To cite: Whitfield, G., Hamblin, K. (2022) Technology in social care: review of the UK policy landscape. Centre for Care Working Paper 1, CIRCLE, Sheffield: University of Sheffield
©The authors and CIRCLE, The University of Sheffield, December 2022
Aim of the paper
- To provide insight into the recent policy context related to the development and implementation of technologies in care arrangements in England (2019-2022);
- To examine the factors influencing the development and implementation of technologies in care arrangements in England;
- To update a working paper from the Sustainable Care Programme [SCP] (Wright, 2020) which explored the use of digital technologies in the UK adult social care sector, 2000-19.
Structure and approach
The paper explores policy developments relevant to care and technologies between 2019 and 2022, analysing recent changes to funding structures, strategic priorities and government organisations. We adopt an approach similar to Wright (in his 2020 paper) in: how we categorise technologies used in care; in adopting a thematic approach; and in focusing on actions by national/local policy and practice and trade and industry organisations. Our paper is timely and covers years characterised by ongoing debate, policy change and new implementation of technologies in care. Unlike Wright, we concentrate on developments in England in this paper (and do not examine changes in other UK nations), in line with our plans for new fieldwork in the Centre for Care’s ‘Digital Care’ theme.
The paper begins with an introduction which outlines thethematic structure of the paper, exploring the impact of Covid-19 pandemic on digital care technologies, recent policy documents and key industry and trade organisations shaping implementation of care technologies. We then examine the issue of ‘pilotisis’ and the proliferation of projects funded and implemented at local level. The next section widens the focus to the national level, analysing changes in governmental bodies responsible for funding and ‘transforming’ use of care technologies and considers criticisms of their approaches. The ‘financialisation’ and role of private equity in funding and developing digital technologies for use in care provision is then examined, before a discussion of the implications of this, and the aforementioned broad shifts, concludes the paper.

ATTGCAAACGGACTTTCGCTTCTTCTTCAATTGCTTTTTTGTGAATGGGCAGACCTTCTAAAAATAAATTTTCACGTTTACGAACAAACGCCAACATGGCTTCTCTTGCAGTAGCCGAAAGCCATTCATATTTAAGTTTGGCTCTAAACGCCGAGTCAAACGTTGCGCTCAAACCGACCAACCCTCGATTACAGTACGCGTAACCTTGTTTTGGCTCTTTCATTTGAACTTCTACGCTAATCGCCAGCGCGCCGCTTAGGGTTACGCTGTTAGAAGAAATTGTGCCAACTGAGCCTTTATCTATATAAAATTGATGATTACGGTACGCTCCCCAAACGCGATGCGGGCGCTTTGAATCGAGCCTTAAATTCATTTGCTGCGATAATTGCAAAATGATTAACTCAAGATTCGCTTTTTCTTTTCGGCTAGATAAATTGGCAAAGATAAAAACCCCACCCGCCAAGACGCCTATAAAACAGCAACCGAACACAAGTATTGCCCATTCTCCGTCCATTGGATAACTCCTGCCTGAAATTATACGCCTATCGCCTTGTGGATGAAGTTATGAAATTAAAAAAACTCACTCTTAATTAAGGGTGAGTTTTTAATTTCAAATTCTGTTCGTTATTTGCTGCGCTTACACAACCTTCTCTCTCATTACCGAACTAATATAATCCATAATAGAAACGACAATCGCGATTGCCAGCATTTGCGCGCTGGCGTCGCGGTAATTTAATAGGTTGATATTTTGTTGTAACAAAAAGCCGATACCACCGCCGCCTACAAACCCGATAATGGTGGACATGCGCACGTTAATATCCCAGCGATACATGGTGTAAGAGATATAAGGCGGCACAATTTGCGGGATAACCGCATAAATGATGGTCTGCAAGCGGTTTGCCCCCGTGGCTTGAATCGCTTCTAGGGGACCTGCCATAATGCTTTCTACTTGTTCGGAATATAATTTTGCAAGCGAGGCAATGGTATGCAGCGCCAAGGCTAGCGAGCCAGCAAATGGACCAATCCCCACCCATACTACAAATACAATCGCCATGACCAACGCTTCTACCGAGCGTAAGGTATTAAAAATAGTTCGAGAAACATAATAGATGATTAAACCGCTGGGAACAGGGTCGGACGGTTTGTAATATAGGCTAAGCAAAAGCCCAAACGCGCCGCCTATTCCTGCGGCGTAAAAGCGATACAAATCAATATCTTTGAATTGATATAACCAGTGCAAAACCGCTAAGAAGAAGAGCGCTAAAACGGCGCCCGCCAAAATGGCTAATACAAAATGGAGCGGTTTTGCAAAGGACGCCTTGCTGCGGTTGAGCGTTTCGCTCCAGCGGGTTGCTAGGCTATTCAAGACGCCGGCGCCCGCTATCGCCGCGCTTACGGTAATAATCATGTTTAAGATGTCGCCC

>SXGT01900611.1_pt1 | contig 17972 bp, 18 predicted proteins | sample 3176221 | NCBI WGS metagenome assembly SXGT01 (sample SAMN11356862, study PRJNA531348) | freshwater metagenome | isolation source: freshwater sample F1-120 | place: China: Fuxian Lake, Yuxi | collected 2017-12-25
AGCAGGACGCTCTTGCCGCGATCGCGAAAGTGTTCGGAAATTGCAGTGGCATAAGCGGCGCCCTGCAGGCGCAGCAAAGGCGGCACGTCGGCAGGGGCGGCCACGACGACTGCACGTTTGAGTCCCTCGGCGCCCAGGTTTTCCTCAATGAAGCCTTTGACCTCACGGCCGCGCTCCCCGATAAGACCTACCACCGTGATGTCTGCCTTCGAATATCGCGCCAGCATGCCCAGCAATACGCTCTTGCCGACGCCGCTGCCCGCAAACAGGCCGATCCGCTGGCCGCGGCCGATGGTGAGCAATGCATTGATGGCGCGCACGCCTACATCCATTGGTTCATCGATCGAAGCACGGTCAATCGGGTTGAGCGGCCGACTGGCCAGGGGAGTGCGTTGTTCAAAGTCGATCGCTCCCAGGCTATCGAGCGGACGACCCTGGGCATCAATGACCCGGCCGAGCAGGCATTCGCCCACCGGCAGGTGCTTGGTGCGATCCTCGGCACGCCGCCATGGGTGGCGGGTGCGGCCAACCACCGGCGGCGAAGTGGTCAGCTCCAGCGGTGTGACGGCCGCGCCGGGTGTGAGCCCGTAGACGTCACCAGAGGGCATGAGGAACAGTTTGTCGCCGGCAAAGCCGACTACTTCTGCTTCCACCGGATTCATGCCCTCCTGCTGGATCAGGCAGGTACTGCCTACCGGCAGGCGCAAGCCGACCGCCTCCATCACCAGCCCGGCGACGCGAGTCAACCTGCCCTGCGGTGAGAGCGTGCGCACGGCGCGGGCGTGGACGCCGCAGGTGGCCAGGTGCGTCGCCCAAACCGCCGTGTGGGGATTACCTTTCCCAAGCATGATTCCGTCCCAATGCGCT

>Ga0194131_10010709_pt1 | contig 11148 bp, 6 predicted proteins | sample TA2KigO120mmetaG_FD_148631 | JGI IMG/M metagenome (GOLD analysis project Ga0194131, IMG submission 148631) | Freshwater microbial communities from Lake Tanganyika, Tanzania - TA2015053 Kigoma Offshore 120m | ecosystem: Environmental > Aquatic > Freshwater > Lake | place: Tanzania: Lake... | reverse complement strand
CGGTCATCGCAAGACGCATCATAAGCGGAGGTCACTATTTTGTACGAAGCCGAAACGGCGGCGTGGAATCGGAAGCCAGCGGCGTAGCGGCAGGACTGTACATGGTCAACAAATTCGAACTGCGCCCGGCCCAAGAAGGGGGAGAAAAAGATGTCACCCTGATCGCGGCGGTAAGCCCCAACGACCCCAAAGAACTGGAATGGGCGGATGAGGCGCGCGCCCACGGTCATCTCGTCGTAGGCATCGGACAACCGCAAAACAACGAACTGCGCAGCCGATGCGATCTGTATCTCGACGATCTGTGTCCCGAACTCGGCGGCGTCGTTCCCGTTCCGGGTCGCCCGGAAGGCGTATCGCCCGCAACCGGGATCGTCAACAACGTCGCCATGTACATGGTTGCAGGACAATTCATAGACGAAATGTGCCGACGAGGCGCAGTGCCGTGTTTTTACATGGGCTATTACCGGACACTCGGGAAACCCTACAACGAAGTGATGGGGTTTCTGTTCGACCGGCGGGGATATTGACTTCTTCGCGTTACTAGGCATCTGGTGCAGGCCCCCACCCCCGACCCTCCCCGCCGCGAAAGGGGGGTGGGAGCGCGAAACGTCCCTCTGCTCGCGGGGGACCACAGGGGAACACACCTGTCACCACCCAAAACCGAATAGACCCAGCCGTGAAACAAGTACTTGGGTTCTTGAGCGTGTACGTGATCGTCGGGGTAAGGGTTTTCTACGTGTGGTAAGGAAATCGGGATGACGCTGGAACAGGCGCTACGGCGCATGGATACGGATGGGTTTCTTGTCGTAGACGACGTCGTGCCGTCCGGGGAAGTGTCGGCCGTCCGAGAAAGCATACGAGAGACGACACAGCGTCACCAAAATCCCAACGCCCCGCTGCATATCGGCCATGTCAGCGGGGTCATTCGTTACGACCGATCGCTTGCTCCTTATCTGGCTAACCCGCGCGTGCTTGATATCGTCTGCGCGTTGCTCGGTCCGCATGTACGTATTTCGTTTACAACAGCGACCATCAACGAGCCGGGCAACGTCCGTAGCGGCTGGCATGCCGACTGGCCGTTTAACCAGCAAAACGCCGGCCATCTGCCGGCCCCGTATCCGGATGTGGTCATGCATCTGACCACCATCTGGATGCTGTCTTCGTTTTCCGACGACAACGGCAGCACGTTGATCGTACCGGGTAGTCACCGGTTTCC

Wright’s conclusions (2020) emphasised the ‘fragmented’ and ‘broken’ nature of the social care sector and highlighted a lack of national leadership or direction. Our paper explores this in more depth, highlighting the processes, context and factors (Hamblin et al, 2017) that affect the development and implementation of care technologies, and identifying three main issues:
- Localisation of technology implementation
- Shifts in policy focus among governmental bodies
- Increased financialisation among care and technology providers